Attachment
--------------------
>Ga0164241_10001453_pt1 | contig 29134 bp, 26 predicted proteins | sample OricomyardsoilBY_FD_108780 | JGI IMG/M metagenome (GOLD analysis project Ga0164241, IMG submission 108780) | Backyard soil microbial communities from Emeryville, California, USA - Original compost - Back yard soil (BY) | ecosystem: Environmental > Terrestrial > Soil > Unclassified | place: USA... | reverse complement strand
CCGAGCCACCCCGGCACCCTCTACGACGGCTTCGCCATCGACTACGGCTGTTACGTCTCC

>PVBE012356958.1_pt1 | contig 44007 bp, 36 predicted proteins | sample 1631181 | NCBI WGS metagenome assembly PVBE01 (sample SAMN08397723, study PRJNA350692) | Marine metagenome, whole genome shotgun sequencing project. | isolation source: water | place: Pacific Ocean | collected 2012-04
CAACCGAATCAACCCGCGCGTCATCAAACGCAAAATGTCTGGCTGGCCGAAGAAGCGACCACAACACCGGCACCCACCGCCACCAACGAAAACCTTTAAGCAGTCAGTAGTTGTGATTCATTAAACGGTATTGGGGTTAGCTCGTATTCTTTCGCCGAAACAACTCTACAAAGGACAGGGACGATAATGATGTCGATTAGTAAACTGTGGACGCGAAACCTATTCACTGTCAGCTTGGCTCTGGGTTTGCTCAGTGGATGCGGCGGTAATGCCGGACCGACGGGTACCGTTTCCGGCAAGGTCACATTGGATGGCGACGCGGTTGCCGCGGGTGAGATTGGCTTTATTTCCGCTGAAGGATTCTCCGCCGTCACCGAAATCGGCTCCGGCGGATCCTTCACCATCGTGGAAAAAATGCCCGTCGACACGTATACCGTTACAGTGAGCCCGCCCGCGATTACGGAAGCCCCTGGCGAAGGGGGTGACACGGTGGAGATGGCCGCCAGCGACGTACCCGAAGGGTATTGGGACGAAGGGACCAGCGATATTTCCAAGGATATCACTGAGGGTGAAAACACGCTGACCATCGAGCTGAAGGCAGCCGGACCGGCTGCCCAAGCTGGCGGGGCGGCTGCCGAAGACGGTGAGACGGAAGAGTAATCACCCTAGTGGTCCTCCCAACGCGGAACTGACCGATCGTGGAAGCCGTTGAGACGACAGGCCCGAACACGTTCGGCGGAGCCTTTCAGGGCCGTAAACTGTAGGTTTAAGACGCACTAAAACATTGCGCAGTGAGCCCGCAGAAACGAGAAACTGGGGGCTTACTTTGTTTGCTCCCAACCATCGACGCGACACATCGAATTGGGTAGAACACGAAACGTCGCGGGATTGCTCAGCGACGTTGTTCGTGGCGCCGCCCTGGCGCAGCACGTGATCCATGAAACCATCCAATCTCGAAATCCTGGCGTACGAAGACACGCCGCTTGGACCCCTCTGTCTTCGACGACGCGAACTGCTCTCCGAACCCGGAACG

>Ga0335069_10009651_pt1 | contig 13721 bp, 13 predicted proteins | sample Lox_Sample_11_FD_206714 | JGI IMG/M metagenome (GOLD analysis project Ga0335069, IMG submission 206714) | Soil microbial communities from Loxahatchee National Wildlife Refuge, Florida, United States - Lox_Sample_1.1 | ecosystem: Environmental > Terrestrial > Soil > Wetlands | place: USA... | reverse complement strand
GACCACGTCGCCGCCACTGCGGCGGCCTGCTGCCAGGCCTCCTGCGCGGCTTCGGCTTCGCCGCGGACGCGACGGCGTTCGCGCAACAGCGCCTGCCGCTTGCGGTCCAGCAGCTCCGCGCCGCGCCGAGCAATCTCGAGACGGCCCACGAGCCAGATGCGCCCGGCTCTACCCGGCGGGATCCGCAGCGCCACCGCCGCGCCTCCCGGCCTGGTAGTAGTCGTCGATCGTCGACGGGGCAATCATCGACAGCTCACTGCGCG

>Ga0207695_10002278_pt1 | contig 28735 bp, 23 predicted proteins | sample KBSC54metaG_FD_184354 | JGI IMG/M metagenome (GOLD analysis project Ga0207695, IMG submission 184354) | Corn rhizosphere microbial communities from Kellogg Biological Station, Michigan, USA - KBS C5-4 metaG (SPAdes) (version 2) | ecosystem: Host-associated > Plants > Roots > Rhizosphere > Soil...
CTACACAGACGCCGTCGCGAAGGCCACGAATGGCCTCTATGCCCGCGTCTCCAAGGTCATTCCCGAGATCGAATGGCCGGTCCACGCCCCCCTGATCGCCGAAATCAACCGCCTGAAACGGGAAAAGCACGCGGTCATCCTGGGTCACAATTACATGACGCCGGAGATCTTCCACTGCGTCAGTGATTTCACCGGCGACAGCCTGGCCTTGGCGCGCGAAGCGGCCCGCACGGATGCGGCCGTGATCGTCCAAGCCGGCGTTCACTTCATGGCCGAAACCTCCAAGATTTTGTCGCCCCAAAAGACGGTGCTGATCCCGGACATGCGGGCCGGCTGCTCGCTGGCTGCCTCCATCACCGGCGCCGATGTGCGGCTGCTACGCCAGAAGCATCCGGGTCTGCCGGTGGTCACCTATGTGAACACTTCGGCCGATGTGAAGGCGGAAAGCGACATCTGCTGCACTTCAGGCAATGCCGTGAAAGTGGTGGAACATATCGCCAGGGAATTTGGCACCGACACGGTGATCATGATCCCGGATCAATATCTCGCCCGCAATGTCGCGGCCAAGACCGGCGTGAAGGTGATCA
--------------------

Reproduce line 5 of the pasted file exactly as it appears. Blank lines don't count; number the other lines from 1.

>Ga0335069_10009651_pt1 | contig 13721 bp, 13 predicted proteins | sample Lox_Sample_11_FD_206714 | JGI IMG/M metagenome (GOLD analysis project Ga0335069, IMG submission 206714) | Soil microbial communities from Loxahatchee National Wildlife Refuge, Florida, United States - Lox_Sample_1.1 | ecosystem: Environmental > Terrestrial > Soil > Wetlands | place: USA... | reverse complement strand